'Beer and cider are not hydration' warns Northants Police superintendent ahead of British GP and England's World Cup clash
With Silverstone gearing up for the biggest UK sporting event of the year, as is often the case every four years, the World Cup looms large over most things.
And Silverstone is no different. England's quarter-final match with Sweden - who have a representative on the British Grand Prix grid in the form of Marcus Ericsson - will be broadcast on big screens at the circuit tomorrow.
As racegoers prepare for temperatures in the high 20s this weekend, event commander and head of local policing Superintendent Chris Hillery has urged fans to stay hydrated and avoid disorder.
"This is a multinational event. It's very diverse with people coming from all over the world so lots of countries will be represented," said Superintendent Hillery.
"It's hot, there are lots of bars, alcohol flowing, so from my perspective I need people to stay hydrated.
"Beer and cider is not hydration.
"But equally I need people to take care of their property. When they're in that close proximity to a big screen people can take advantage - pickpockets, opportunists - and we need people to take care of themselves and their valuables.
"And not get involved in drunken behaviour, anti-social behaviour and disorder."
He added: "Alcohol, sunshine, football often equals disorder."
To help fans stay hydrated throughout the weekend Silverstone has increased the amount of water on site with security guards also happy to hand some out to those in need.
Superintendent Hillery was speaking from inside the police's mobile command unit - the first of its kind, the only one in the UK and one of seven in the world.
The unit was designed by FRS and Northamptonshire Police with input from the likes of firearms officer, negotiators and fire officers.
New technology has been made available to Superintendent Hillery this year to help keep crime down and keep people safe.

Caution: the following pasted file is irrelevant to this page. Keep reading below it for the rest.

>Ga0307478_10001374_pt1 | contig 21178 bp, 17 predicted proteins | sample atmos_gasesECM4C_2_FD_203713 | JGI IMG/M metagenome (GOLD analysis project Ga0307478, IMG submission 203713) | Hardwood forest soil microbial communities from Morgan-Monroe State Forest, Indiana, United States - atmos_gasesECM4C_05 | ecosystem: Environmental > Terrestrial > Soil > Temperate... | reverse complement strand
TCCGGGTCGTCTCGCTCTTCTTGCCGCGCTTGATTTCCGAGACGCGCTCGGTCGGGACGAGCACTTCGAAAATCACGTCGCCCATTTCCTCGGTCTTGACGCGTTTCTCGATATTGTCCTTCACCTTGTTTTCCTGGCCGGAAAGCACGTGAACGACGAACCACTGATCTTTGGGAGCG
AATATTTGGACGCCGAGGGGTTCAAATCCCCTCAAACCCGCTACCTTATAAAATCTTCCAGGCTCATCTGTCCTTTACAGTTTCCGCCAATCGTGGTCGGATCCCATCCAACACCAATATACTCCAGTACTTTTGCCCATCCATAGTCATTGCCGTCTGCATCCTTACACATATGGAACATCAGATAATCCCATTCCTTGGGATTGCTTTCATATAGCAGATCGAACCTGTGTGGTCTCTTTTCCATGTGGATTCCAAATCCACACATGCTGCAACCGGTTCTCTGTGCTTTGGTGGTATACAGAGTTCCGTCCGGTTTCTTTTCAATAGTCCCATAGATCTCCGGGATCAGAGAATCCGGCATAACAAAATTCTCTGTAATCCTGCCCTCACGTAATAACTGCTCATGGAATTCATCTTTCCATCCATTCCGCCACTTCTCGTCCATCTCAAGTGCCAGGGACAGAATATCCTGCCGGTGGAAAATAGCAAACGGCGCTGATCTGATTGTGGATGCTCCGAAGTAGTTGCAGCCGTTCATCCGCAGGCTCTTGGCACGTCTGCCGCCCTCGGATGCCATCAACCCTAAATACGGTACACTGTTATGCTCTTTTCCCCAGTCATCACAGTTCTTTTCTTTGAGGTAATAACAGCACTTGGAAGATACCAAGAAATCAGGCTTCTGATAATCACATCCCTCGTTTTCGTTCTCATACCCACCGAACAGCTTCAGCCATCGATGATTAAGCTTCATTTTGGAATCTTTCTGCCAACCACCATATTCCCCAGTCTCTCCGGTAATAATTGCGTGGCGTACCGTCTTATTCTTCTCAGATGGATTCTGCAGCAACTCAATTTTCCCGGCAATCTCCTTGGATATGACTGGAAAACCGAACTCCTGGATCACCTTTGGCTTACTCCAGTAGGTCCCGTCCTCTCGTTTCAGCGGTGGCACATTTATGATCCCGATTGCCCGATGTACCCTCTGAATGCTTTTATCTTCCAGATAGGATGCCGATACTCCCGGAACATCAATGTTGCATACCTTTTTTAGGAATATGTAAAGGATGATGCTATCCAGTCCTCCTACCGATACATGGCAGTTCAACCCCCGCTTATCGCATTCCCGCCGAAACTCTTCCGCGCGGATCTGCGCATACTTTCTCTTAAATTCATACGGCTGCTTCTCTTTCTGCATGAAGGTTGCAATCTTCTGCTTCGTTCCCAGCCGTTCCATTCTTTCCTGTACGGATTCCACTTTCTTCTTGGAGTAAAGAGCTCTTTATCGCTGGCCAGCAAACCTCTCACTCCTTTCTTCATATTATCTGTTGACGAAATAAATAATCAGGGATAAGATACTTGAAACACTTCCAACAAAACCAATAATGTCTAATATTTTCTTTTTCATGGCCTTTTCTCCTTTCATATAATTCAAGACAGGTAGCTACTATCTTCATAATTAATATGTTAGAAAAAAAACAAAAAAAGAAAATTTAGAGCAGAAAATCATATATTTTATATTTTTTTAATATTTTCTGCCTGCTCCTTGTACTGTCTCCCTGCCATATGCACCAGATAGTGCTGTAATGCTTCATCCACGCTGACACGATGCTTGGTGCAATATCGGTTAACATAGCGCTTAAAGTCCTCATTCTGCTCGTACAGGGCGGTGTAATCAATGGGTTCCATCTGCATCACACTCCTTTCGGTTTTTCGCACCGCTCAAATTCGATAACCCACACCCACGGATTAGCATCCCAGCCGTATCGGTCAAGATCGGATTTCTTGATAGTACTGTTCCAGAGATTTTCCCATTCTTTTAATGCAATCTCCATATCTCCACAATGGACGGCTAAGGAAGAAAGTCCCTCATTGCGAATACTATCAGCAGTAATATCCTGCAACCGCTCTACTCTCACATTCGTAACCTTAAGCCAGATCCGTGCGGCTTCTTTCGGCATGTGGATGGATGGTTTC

"We've got live stream bodywork footage this year, which we didn't have last year, which effectively means I could deploy that with a police officer or a fire officer.
"Their footage will live stream straight into here so I've got situational awareness.
"What they can see I can see with audio."
Planning for the police operation began last year, with ANPR monitoring beginning two weeks ahead of the Grand Prix.
Armed police remain a visible presence though there is less tension at this year's race than there was last year with the GP coming months after a number of terror attacks in the UK.
"We're still at 'severe' nationally, and I understand the timelines since those events, but I think there's now an expectation from the public around these size events, these types of events," said Supt Hillery.
"There's an expectation of police visibility and police presence and that's part of our core role; to keep safe, protect them from harm and allow them to enjoy an event in the UK they can go home from with positive memories."
As of Friday lunchtime, no arrests had been made and no crimes reported.
One new aspect the police are looking out for this year is drone flying.
Supt Hillery said: "One of the concerns for me this year is the advances in drone technology, not just from a criminal perspective because there's all sorts of things people can use drones for.
"It's a no-fly zone. The heliport here is the busiest in Europe on race day, an aircraft movement every 15 seconds.
"Somebody putting a drone up could cause a real safety issue and impact on the aircraft, impact on the race.
"We've mapped out drone sites where people might take off from so we can patrol those sites.
"In the main, I'm sure people are just using them to grab a great bit of footage."